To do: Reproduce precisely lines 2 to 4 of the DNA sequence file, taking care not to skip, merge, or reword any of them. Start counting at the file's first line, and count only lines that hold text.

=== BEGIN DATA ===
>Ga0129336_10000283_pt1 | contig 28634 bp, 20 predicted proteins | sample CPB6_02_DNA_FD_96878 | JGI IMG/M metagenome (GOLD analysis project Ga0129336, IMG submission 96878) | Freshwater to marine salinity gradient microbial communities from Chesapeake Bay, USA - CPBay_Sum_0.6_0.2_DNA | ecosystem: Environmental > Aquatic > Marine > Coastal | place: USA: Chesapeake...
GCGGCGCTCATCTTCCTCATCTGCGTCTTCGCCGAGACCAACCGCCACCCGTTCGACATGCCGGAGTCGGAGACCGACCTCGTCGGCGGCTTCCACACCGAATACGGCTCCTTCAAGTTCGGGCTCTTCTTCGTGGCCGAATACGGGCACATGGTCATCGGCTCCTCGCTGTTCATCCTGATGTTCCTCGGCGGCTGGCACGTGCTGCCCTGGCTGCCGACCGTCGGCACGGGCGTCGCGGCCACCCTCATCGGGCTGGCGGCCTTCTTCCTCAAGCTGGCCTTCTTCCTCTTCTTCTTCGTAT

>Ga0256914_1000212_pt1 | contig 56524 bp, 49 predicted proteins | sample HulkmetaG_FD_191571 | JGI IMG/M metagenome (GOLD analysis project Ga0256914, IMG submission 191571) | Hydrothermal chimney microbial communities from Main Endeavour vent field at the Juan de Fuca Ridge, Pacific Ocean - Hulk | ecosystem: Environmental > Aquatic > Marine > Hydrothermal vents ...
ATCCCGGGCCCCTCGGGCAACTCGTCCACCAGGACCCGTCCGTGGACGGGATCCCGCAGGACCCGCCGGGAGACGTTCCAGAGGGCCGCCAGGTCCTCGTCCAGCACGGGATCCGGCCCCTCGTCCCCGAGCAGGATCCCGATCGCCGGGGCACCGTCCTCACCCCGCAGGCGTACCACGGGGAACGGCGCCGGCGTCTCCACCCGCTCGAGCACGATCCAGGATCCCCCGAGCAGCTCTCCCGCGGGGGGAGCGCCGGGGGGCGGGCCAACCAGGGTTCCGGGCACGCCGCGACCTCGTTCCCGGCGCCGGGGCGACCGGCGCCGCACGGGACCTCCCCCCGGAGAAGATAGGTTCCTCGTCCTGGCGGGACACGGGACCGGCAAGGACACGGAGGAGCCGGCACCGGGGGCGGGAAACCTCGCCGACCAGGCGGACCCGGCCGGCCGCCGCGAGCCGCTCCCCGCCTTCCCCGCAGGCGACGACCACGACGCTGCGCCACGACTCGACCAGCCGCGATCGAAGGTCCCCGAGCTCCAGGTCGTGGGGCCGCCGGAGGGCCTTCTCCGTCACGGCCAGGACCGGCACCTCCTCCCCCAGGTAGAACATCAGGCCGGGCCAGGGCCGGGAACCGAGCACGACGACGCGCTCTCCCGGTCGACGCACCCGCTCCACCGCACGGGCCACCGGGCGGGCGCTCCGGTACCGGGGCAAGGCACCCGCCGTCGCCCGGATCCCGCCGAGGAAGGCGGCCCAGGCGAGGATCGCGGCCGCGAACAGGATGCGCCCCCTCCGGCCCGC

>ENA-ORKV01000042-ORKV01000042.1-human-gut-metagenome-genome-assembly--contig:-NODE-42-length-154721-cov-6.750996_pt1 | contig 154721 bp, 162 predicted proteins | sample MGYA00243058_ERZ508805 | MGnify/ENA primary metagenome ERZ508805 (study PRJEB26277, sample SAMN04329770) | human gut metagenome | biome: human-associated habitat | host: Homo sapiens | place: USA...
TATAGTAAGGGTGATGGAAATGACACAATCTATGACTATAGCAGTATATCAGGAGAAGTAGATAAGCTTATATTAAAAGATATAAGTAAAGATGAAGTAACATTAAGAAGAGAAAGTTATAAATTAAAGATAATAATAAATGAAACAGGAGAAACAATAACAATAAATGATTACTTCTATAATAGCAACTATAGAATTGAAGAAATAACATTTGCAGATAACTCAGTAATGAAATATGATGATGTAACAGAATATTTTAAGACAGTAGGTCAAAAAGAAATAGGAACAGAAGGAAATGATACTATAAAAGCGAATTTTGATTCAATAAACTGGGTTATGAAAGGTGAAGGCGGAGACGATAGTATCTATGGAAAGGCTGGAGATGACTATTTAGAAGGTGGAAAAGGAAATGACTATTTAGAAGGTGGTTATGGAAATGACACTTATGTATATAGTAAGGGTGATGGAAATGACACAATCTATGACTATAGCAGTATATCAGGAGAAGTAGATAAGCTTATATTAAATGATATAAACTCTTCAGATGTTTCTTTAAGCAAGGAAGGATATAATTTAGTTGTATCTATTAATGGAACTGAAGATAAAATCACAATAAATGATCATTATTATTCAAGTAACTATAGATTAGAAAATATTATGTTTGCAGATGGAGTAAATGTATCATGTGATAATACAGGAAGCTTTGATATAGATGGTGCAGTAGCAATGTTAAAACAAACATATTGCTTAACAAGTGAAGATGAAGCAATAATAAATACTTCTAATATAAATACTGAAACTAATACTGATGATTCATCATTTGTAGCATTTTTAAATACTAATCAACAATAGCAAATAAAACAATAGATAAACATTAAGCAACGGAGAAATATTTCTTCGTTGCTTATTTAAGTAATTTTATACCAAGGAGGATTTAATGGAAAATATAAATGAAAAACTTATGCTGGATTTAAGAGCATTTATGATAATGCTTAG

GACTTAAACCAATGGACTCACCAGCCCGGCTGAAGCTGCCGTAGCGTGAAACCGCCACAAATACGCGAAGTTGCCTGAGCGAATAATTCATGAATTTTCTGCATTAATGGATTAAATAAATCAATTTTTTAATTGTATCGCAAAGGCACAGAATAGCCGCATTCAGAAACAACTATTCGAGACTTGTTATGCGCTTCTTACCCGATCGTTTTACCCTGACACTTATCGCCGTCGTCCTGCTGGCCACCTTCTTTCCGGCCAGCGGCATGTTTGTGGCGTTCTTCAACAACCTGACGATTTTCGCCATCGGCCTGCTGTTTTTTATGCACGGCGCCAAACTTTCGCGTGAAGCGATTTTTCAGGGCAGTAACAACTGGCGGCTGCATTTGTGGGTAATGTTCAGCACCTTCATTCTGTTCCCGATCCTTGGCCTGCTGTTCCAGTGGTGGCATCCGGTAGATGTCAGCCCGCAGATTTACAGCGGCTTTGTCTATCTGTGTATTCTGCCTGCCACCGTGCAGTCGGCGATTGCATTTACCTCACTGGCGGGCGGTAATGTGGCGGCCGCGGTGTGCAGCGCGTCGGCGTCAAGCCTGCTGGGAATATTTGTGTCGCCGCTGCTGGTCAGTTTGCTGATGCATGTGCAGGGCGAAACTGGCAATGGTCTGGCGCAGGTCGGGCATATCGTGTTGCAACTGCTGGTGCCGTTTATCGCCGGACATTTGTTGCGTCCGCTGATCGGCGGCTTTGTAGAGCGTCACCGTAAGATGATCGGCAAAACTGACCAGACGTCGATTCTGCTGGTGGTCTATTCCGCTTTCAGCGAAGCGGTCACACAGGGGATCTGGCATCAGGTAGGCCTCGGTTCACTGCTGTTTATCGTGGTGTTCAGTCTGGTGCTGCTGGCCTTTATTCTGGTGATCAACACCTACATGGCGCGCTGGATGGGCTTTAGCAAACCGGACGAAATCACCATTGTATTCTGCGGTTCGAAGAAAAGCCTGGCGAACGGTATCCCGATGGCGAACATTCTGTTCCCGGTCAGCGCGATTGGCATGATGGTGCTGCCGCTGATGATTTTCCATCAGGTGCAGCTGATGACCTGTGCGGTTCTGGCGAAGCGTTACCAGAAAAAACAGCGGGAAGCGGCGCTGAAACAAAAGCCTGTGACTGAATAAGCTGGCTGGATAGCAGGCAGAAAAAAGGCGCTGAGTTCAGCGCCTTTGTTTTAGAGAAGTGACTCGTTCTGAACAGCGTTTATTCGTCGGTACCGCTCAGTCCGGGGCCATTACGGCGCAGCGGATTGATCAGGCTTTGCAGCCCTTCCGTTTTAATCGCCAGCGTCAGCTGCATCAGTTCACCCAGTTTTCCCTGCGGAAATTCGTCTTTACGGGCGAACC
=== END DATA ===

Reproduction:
GCGGCGCTCATCTTCCTCATCTGCGTCTTCGCCGAGACCAACCGCCACCCGTTCGACATGCCGGAGTCGGAGACCGACCTCGTCGGCGGCTTCCACACCGAATACGGCTCCTTCAAGTTCGGGCTCTTCTTCGTGGCCGAATACGGGCACATGGTCATCGGCTCCTCGCTGTTCATCCTGATGTTCCTCGGCGGCTGGCACGTGCTGCCCTGGCTGCCGACCGTCGGCACGGGCGTCGCGGCCACCCTCATCGGGCTGGCGGCCTTCTTCCTCAAGCTGGCCTTCTTCCTCTTCTTCTTCGTAT

>Ga0256914_1000212_pt1 | contig 56524 bp, 49 predicted proteins | sample HulkmetaG_FD_191571 | JGI IMG/M metagenome (GOLD analysis project Ga0256914, IMG submission 191571) | Hydrothermal chimney microbial communities from Main Endeavour vent field at the Juan de Fuca Ridge, Pacific Ocean - Hulk | ecosystem: Environmental > Aquatic > Marine > Hydrothermal vents ...
ATCCCGGGCCCCTCGGGCAACTCGTCCACCAGGACCCGTCCGTGGACGGGATCCCGCAGGACCCGCCGGGAGACGTTCCAGAGGGCCGCCAGGTCCTCGTCCAGCACGGGATCCGGCCCCTCGTCCCCGAGCAGGATCCCGATCGCCGGGGCACCGTCCTCACCCCGCAGGCGTACCACGGGGAACGGCGCCGGCGTCTCCACCCGCTCGAGCACGATCCAGGATCCCCCGAGCAGCTCTCCCGCGGGGGGAGCGCCGGGGGGCGGGCCAACCAGGGTTCCGGGCACGCCGCGACCTCGTTCCCGGCGCCGGGGCGACCGGCGCCGCACGGGACCTCCCCCCGGAGAAGATAGGTTCCTCGTCCTGGCGGGACACGGGACCGGCAAGGACACGGAGGAGCCGGCACCGGGGGCGGGAAACCTCGCCGACCAGGCGGACCCGGCCGGCCGCCGCGAGCCGCTCCCCGCCTTCCCCGCAGGCGACGACCACGACGCTGCGCCACGACTCGACCAGCCGCGATCGAAGGTCCCCGAGCTCCAGGTCGTGGGGCCGCCGGAGGGCCTTCTCCGTCACGGCCAGGACCGGCACCTCCTCCCCCAGGTAGAACATCAGGCCGGGCCAGGGCCGGGAACCGAGCACGACGACGCGCTCTCCCGGTCGACGCACCCGCTCCACCGCACGGGCCACCGGGCGGGCGCTCCGGTACCGGGGCAAGGCACCCGCCGTCGCCCGGATCCCGCCGAGGAAGGCGGCCCAGGCGAGGATCGCGGCCGCGAACAGGATGCGCCCCCTCCGGCCCGC